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The Human Face
The Human Face
Actors: John Cleese, David Attenborough, Candice Bergen, Pierce Brosnan, Mali Finn
Directors: David Stewart, James Erskine
Genres: Drama, Television
NR     2001     3hr 20min

This 4 part bbc series examines the science behind facial beauty expression and fame in an entertaining fashion. Studio: Warner Home Video Release Date: 02/22/2005 Starring: John Cleese (host) Pierce Brosnan Run time: ...  more »


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Movie Details

Actors: John Cleese, David Attenborough, Candice Bergen, Pierce Brosnan, Mali Finn
Directors: David Stewart, James Erskine
Creators: John Cleese, David Stewart, James Erskine, Michael J. Mosley, Nancy Lavin, Nicholas Rossiter
Genres: Drama, Television
Sub-Genres: Drama, Television
Studio: BBC Warner
Format: DVD - Color,Full Screen - Closed-captioned
DVD Release Date: 08/28/2001
Original Release Date: 08/26/2001
Theatrical Release Date: 08/26/2001
Release Year: 2001
Run Time: 3hr 20min
Screens: Color,Full Screen
Number of Discs: 2
SwapaDVD Credits: 2
Total Copies: 0
Members Wishing: 13
MPAA Rating: NR (Not Rated)
Languages: English
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Movie Reviews

Quirky Romp
Dr. Christopher Coleman | HONG KONG | 10/19/2001
(4 out of 5 stars)

"The Human Face is a fascinating but scattershot approach to the topic. John Cleese's approach is sure to delight his fans and annoy his detractors. He manages in his own unique way (while ripping Elizabeth Hurley's face off and shooting fellow Monty Python alum Michael Palin not once, but twice! Pythons always were excessive!) to convey many interesting and pertinent facts concerning the human face and our reactions to it. Several sections were absolutely fascinating. The discussion on the evolution of the face claims that humankind's move toward an upright posture created an emphasis toward the eyes and visual stimuli and away from the nose and the sense of smell. Our profound reactions to facial expressivity are demonstrated in MRI brain scans that reveal activity deep in the amygdala as a reaction to faces showing fear although no conscious reaction was felt. Several curiosities reminiscent of "The Man Who Mistook His Wife for a Hat" are explored, including a man who, following an automobile accident, wholeheartedly believed that his parents had been replaced by other people who looked exactly like them--he was able to recognize their physical appearance but had lost the emotional attachment that allowed him to recognize their relationship. Most heartening was a young woman with an exceptionally large jaw who had not only come to accept her looks but further to find her unique appearance a source of pride.The series closes with an examination of fame, and here it seems to go astray--so much so that Cleese resorts to acts of gratuitous violence against Palin. The focus shifted rather unsettlingly away from the face to the idea of fame. The linking premise, of course, is that in the modern day it is our faces which make us famous (or not), while in the past it was our actions, and before the days of photography and portraiture particular faces were unknown. This departure is not enough to spoil an otherwise excellent and wildly quirky series, though."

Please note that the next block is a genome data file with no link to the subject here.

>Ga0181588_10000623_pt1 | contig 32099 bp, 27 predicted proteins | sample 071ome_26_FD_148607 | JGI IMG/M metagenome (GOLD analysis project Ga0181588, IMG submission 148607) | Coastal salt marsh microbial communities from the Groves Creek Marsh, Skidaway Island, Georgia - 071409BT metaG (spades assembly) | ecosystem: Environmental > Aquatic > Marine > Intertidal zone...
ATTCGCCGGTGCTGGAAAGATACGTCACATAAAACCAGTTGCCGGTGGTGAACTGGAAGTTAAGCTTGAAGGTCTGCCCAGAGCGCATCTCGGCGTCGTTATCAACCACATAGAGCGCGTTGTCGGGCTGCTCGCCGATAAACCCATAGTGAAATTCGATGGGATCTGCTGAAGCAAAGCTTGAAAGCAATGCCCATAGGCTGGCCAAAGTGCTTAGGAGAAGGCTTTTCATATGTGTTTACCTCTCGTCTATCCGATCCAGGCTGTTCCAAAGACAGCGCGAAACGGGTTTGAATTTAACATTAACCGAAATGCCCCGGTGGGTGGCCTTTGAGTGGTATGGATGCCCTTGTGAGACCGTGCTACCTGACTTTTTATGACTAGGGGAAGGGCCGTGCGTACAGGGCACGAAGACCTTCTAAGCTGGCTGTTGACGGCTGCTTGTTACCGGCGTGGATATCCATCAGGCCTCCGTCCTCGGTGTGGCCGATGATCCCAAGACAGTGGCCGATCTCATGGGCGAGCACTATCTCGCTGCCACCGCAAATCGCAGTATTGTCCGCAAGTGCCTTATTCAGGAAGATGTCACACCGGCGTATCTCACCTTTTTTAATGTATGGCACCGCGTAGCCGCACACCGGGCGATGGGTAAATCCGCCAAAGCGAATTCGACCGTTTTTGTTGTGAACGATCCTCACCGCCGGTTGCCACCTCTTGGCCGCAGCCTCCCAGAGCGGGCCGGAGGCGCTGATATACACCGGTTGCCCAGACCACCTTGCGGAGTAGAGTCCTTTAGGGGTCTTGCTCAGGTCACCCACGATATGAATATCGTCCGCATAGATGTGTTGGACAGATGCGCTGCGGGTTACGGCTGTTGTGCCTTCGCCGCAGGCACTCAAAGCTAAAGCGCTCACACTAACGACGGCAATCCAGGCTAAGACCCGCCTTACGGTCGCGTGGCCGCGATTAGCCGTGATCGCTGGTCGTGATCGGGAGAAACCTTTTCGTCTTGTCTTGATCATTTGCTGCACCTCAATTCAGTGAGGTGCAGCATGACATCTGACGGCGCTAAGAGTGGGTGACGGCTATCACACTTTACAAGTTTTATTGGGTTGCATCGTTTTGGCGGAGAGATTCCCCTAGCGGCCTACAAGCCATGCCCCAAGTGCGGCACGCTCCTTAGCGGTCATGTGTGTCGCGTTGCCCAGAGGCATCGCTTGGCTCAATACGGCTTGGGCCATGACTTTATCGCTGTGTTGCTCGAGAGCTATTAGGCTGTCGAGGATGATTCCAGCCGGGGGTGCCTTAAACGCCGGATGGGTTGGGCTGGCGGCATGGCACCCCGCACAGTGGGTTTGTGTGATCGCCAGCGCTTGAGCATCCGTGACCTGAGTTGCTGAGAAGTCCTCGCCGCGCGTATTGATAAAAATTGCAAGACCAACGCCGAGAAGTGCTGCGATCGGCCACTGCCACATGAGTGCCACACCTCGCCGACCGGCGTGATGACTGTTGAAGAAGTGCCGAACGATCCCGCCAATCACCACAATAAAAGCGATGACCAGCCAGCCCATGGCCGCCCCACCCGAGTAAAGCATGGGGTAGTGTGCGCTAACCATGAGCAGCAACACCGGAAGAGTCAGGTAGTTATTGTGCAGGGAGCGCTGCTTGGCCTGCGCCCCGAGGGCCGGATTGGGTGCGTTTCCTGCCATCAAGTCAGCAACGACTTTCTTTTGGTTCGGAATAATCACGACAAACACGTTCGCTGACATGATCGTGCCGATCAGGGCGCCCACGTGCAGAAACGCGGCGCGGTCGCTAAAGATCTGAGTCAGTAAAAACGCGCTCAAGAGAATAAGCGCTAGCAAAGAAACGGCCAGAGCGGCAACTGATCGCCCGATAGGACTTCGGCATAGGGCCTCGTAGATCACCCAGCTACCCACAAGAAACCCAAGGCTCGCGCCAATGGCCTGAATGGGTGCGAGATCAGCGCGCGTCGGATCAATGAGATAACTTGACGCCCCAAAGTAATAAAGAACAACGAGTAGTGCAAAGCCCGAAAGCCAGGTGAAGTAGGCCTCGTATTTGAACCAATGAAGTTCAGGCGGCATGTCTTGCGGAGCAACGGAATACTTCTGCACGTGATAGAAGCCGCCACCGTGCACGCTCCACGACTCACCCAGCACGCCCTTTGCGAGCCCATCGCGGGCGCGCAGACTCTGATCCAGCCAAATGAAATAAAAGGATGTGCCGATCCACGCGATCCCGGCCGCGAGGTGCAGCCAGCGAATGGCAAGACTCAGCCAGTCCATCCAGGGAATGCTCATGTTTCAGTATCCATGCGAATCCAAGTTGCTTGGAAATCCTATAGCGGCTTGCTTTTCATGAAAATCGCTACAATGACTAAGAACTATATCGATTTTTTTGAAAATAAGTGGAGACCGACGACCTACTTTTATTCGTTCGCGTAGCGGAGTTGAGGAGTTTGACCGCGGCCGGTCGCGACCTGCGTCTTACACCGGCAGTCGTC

A great documentary with a nice touch of Python nonsense.
A. Gaston | San Antonio, TX USA | 09/02/2001
(4 out of 5 stars)

"John Cleese takes a different style in teaching us about the power of the human face. The documentary does contain tons of interesting facts about the human face and its role through history. What makes it stand out as a documentary is the twisted humor John Cleese, Michael Palin, and Liz Hurley (to name a few) inject into it. Subjects of Beauty, Expressions, Identity, etc are explained not only verbally, but with great skits and sketchs. Everything from skits with Michael Palin trying to get his face on a coin to Cleese and Hurley posing for the 18th Century French paparazzi painters, help make this as entertaining as it is educational.Great for the whole family."
A light documentary that was both humorous and informative
wneils | Wappingers Falls, NY United States | 08/28/2001
(4 out of 5 stars)

"I enjoyed this series and learned some new and amazing aspects of human physiology. I would especially recommend this` for young teenagers who might be caught up in the "am I beautiful / handsome" worries of adolescence. Interviews with individuals who have rare facial disorders, gave me a special appreciation of the "inner beauty" hidden in all of us."
It's as plain as the nose on your face
N. Skelton | Tennant Creek NT Australia | 06/01/2007
(4 out of 5 stars)

"John Cleese is not an academic but a comedian, so his approach to a serious subject has to be a little frivolous, but that is part of John's charm. None the less, Cleese is no fool. He approaches the subject from a number of directions, and comes up with quite a few surprises on why we recognize caricatures more easily than portraits, and just what is it that makes Elizabeth Hurley beautiful.
i enjoyed it on quite a few levels, for its intelligence, insight and humour."